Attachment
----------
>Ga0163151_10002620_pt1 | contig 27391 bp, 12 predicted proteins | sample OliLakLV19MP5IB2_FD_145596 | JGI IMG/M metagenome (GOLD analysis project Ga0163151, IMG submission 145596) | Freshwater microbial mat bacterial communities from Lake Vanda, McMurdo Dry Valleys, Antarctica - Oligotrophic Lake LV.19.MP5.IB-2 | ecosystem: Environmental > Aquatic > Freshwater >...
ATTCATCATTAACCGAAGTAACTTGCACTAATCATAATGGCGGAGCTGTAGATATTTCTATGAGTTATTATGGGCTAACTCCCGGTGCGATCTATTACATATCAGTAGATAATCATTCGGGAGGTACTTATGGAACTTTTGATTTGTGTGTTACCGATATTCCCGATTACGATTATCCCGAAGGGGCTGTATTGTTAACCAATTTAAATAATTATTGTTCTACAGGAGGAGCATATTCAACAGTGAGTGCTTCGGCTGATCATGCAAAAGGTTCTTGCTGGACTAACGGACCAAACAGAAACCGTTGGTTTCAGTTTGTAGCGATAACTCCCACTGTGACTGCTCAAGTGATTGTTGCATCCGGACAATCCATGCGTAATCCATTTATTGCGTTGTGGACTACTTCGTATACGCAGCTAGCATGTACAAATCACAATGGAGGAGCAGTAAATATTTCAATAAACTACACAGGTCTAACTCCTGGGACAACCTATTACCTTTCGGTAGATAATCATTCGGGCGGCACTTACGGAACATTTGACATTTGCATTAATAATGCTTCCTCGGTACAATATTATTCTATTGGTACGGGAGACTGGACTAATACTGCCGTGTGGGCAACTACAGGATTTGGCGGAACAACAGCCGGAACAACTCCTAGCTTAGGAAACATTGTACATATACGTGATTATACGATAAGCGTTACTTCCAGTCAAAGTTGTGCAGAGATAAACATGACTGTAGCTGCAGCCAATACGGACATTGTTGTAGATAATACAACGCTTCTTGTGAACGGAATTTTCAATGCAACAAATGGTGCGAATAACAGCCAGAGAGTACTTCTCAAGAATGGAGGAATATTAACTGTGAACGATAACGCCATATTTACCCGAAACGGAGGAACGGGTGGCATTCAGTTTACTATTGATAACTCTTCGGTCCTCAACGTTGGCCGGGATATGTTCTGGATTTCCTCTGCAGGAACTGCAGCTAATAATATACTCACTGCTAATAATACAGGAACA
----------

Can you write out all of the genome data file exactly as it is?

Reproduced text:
>Ga0163151_10002620_pt1 | contig 27391 bp, 12 predicted proteins | sample OliLakLV19MP5IB2_FD_145596 | JGI IMG/M metagenome (GOLD analysis project Ga0163151, IMG submission 145596) | Freshwater microbial mat bacterial communities from Lake Vanda, McMurdo Dry Valleys, Antarctica - Oligotrophic Lake LV.19.MP5.IB-2 | ecosystem: Environmental > Aquatic > Freshwater >...
ATTCATCATTAACCGAAGTAACTTGCACTAATCATAATGGCGGAGCTGTAGATATTTCTATGAGTTATTATGGGCTAACTCCCGGTGCGATCTATTACATATCAGTAGATAATCATTCGGGAGGTACTTATGGAACTTTTGATTTGTGTGTTACCGATATTCCCGATTACGATTATCCCGAAGGGGCTGTATTGTTAACCAATTTAAATAATTATTGTTCTACAGGAGGAGCATATTCAACAGTGAGTGCTTCGGCTGATCATGCAAAAGGTTCTTGCTGGACTAACGGACCAAACAGAAACCGTTGGTTTCAGTTTGTAGCGATAACTCCCACTGTGACTGCTCAAGTGATTGTTGCATCCGGACAATCCATGCGTAATCCATTTATTGCGTTGTGGACTACTTCGTATACGCAGCTAGCATGTACAAATCACAATGGAGGAGCAGTAAATATTTCAATAAACTACACAGGTCTAACTCCTGGGACAACCTATTACCTTTCGGTAGATAATCATTCGGGCGGCACTTACGGAACATTTGACATTTGCATTAATAATGCTTCCTCGGTACAATATTATTCTATTGGTACGGGAGACTGGACTAATACTGCCGTGTGGGCAACTACAGGATTTGGCGGAACAACAGCCGGAACAACTCCTAGCTTAGGAAACATTGTACATATACGTGATTATACGATAAGCGTTACTTCCAGTCAAAGTTGTGCAGAGATAAACATGACTGTAGCTGCAGCCAATACGGACATTGTTGTAGATAATACAACGCTTCTTGTGAACGGAATTTTCAATGCAACAAATGGTGCGAATAACAGCCAGAGAGTACTTCTCAAGAATGGAGGAATATTAACTGTGAACGATAACGCCATATTTACCCGAAACGGAGGAACGGGTGGCATTCAGTTTACTATTGATAACTCTTCGGTCCTCAACGTTGGCCGGGATATGTTCTGGATTTCCTCTGCAGGAACTGCAGCTAATAATATACTCACTGCTAATAATACAGGAACA